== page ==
The Achilles tendon of a 48-year-old male patient became infected following tendon repair. He was a compromised host with pyodermatitis of unknown cause who underwent dialysis and had taken oral corticosteroids for polyarteritis nodosa. He was infected with Pseudomonas aeruginosa and lost a large amount of soft tissue, including the Achilles tendon, after several rounds of debridement. After the infection was controlled, he received an anterolateral thigh flap with vascularized tensor fascia lata and vastus lateralis muscle. For recurrent infection, he received daily irrigation and repeated debridement with local gentamicin injections. Seven months after the flap surgery, he was able to walk without difficulty and there was no recurrence of infection. Strategic management is important for infection of the extremities, especially in compromised hosts, because local infections may spread to other tissues. Saucerization and debridement are the first choice to reduce the number of bacteria. Flap surgeries should be considered under aseptic conditions to reconstruct the tissue defects. A few antibiotics should be used at a high dose for a short period to prevent the evolution of antibiotic-resistant bacteria. An ALT flap with the vascularized fascia lata and vastus lateralis was suggested to be effective to reconstruct the Achilles tendon and to control infection.
Central mandibular defects require reconstruction considering the shape and function. In younger patients with many residual teeth, vascularized bone grafts should be selected to maintain mandibular function using dentures and implants. The double-barrel method with a fibula flap can achieve high-quality mandibular reconstruction; however, most reports describe its application for unilateral mandibular defects because of its technical difficulty. We report a 52-year-old woman who underwent reconstruction of a central mandibular defect using the double-barrel method with osteoseptocutaneous fibula flap surgery. Four pieces of the fibula were built into the shape of the mandible at the donor site. We describe our design and strategies, including the semi-open-wedge technique.
In recent years, advancements in surgical procedures and perioperative management have improved cancer treatments, thereby expanding surgical indications for pancreatic cancer treatment. In distal pancreatectomy with celiac axis resection (DP-CAR) for pancreatic cancer, the left gastric artery (LGA) , which is the main feeding vessel of the stomach, may be dissected with the celiac artery. As a result, there is a high possibility of ischemic gastropathy due to decreased blood flow in the stomach. In order to avoid ischemic gastropathy after DP-CAR, a retrospective study was conducted on three cases in which the LGA was reconstructed with the middle colic artery (MCA) . In all cases, intraoperative indocyanine green angiography revealed sufficient blood flow to the stomach wall. Postoperative contrast-enhanced computed tomography did not demonstrate stenosis or occlusion of the vascular anastomosis, and ischemic gastropathy was not observed. In DP-CAR, reconstruction of the LGA with the MCA may prevent postoperative ischemic gastropathy.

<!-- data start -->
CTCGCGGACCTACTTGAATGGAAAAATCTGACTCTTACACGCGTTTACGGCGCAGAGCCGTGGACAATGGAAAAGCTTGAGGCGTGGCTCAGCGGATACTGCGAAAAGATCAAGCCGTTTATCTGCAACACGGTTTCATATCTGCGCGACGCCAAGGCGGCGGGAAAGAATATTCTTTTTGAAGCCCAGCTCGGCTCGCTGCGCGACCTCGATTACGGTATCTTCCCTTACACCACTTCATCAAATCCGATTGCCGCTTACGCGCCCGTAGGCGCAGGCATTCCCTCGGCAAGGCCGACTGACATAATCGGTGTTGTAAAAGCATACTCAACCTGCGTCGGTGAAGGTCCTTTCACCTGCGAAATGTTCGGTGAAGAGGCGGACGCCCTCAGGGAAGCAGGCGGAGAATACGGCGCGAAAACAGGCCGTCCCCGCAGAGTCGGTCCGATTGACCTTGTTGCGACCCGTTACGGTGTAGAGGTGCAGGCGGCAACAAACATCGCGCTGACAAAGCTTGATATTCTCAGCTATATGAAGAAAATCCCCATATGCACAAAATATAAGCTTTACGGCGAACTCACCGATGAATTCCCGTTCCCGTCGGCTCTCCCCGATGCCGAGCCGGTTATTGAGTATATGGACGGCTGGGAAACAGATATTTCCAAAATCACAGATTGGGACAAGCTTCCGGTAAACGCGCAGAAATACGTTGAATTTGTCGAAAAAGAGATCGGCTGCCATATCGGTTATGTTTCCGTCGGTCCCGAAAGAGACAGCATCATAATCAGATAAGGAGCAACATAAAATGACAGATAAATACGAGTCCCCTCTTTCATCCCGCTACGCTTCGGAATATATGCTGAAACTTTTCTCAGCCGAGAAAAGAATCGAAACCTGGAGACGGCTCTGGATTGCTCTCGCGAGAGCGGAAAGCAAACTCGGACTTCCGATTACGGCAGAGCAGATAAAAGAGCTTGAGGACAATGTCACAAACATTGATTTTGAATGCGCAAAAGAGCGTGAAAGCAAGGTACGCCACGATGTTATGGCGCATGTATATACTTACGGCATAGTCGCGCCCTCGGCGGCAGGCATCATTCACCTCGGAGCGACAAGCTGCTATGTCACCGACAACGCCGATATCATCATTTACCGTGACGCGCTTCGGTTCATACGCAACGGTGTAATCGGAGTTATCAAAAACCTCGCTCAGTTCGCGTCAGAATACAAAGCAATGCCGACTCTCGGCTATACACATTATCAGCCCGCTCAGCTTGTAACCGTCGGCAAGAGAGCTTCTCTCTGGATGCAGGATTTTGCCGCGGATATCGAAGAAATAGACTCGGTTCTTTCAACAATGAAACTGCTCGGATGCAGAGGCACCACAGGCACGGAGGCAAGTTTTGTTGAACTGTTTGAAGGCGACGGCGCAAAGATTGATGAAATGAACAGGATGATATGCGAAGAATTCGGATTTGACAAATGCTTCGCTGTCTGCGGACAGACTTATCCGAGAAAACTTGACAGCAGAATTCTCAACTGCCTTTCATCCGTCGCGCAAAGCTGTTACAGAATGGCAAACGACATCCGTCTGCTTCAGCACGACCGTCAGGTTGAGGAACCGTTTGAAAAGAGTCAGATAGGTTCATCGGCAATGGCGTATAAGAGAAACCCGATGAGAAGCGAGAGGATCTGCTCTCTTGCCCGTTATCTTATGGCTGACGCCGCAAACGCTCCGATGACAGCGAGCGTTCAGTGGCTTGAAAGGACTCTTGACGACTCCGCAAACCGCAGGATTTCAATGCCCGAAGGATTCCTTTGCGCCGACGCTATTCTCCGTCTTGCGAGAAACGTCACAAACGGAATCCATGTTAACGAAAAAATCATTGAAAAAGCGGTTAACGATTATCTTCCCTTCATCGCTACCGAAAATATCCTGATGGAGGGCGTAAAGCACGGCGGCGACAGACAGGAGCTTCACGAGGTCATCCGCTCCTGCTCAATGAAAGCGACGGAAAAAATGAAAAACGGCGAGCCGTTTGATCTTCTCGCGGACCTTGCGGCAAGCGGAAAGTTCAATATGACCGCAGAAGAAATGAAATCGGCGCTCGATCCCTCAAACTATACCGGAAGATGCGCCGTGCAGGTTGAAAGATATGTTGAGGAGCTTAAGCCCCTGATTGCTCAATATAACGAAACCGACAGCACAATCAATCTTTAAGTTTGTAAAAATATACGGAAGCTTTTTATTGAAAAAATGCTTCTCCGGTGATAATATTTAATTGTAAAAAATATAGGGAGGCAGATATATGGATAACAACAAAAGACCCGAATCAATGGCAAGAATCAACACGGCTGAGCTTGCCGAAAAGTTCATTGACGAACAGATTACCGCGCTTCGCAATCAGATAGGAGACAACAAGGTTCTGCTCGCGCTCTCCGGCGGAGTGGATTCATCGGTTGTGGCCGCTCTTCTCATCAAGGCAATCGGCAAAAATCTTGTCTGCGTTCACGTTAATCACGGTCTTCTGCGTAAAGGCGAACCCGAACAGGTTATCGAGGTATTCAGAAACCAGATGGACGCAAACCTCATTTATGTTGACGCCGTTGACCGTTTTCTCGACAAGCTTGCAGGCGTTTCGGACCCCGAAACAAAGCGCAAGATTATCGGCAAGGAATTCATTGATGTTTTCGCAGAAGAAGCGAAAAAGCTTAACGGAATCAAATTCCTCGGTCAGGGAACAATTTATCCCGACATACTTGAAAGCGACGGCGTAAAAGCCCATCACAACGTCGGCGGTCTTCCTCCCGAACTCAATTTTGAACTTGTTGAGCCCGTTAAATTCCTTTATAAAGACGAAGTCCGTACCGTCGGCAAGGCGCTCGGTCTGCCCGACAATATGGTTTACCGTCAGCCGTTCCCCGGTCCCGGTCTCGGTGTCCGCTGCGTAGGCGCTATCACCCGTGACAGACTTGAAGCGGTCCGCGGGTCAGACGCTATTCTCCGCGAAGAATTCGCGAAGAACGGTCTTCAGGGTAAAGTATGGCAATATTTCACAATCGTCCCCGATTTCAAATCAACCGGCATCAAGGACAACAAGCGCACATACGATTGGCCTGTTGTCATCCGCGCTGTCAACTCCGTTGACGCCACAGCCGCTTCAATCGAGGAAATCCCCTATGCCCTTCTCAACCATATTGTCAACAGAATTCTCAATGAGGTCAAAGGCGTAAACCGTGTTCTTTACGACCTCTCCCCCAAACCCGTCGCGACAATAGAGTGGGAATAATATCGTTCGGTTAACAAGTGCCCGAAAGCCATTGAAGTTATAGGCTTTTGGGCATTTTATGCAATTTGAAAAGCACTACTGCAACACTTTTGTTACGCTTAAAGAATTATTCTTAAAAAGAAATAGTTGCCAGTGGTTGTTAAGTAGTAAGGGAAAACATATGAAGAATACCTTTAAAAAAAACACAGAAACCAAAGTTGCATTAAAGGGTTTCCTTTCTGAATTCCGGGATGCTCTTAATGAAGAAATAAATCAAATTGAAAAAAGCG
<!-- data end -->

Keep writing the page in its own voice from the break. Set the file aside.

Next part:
If arterial thrombosis develops after a free flap operation, we need to remove the thrombosis and surgically re-anastomose the arteries. For this, the entire arterial thrombosis area is surgically removed and we may have to use a vein graft. The vein used for grafting must be selected according to factors such as the difference in diameter from the artery, time required for collection, state, and sacrifice of the donor site. We hypothesized that these problems can be solved using a comitant vein of the flap that was transplanted. We were able to achieve good results using this method in two cases of arterial thrombosis after transplantation of a free rectus abdominis myocutaneous flap during head and neck reconstruction. We consider this method useful for feeding arteries shortened by arterial thrombosis in cases with two comitant veins.
Various techniques for nail reconstruction have been reported until now; however, a simple one providing good esthetic results was difficult to find. Arterialized venous toenail flap is a free flap that includes the nail bed and matrix with a pedicle formed solely by the subcutaneous vein of the toe. The use of this flap is minimally invasive, easy, and the flap has a high survival rate. The mechanism of graft survival remains unknown given the non-physiological circulation. To the best of our knowledge, no studies have explained this mechanism with reference to detailed postoperative course. We herein present two cases of nail reconstruction performed using arterialized venous toenail flap. We analyzed the postoperative course in detail, which enabled us to postulate on the mechanism of graft survival.